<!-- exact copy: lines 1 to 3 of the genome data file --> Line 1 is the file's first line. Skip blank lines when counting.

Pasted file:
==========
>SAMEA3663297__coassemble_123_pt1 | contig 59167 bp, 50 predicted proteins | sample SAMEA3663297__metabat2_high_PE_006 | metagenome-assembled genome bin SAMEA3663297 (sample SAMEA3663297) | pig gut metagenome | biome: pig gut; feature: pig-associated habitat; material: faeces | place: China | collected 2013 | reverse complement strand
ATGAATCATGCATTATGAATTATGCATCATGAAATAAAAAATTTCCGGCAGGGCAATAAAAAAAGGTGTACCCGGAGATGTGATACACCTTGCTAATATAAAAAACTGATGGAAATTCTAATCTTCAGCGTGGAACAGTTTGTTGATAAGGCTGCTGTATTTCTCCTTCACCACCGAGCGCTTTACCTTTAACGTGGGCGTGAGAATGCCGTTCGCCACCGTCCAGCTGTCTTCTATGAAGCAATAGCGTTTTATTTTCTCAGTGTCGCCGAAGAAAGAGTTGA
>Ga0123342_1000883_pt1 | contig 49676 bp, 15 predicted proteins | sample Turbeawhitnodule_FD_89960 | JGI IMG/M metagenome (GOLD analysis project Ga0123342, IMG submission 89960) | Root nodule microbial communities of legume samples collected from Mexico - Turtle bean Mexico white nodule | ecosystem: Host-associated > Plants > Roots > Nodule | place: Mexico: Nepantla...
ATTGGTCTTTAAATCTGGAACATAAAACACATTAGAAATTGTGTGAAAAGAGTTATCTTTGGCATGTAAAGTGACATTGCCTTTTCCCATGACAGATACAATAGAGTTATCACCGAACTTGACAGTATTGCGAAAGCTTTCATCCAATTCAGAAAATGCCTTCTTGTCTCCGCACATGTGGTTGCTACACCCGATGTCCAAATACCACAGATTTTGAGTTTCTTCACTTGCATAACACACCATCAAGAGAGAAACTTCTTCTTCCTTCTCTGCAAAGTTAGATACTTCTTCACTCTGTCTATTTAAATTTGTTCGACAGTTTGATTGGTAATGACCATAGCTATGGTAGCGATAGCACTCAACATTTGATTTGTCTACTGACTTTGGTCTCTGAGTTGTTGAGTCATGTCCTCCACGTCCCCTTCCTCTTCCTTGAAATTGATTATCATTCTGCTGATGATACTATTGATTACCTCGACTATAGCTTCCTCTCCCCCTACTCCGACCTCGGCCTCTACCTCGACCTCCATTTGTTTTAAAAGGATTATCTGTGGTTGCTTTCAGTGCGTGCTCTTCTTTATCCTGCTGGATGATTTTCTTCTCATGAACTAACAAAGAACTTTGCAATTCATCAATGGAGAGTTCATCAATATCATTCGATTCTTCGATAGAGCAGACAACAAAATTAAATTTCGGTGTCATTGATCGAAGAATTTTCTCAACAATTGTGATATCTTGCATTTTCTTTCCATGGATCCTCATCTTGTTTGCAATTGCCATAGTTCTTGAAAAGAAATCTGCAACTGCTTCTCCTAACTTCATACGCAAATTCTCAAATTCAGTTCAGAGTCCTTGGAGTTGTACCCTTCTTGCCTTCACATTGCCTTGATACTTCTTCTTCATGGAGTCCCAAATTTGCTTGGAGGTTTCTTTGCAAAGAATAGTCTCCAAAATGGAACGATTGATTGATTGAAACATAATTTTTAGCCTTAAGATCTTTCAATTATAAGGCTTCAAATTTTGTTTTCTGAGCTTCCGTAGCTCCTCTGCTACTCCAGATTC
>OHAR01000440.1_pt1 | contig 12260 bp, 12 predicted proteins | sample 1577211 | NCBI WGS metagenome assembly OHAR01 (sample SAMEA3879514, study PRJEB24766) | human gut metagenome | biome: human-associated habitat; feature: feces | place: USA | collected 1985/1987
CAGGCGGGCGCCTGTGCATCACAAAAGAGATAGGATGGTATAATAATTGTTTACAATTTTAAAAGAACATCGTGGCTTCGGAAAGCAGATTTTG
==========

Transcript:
>SAMEA3663297__coassemble_123_pt1 | contig 59167 bp, 50 predicted proteins | sample SAMEA3663297__metabat2_high_PE_006 | metagenome-assembled genome bin SAMEA3663297 (sample SAMEA3663297) | pig gut metagenome | biome: pig gut; feature: pig-associated habitat; material: faeces | place: China | collected 2013 | reverse complement strand
ATGAATCATGCATTATGAATTATGCATCATGAAATAAAAAATTTCCGGCAGGGCAATAAAAAAAGGTGTACCCGGAGATGTGATACACCTTGCTAATATAAAAAACTGATGGAAATTCTAATCTTCAGCGTGGAACAGTTTGTTGATAAGGCTGCTGTATTTCTCCTTCACCACCGAGCGCTTTACCTTTAACGTGGGCGTGAGAATGCCGTTCGCCACCGTCCAGCTGTCTTCTATGAAGCAATAGCGTTTTATTTTCTCAGTGTCGCCGAAGAAAGAGTTGA
>Ga0123342_1000883_pt1 | contig 49676 bp, 15 predicted proteins | sample Turbeawhitnodule_FD_89960 | JGI IMG/M metagenome (GOLD analysis project Ga0123342, IMG submission 89960) | Root nodule microbial communities of legume samples collected from Mexico - Turtle bean Mexico white nodule | ecosystem: Host-associated > Plants > Roots > Nodule | place: Mexico: Nepantla...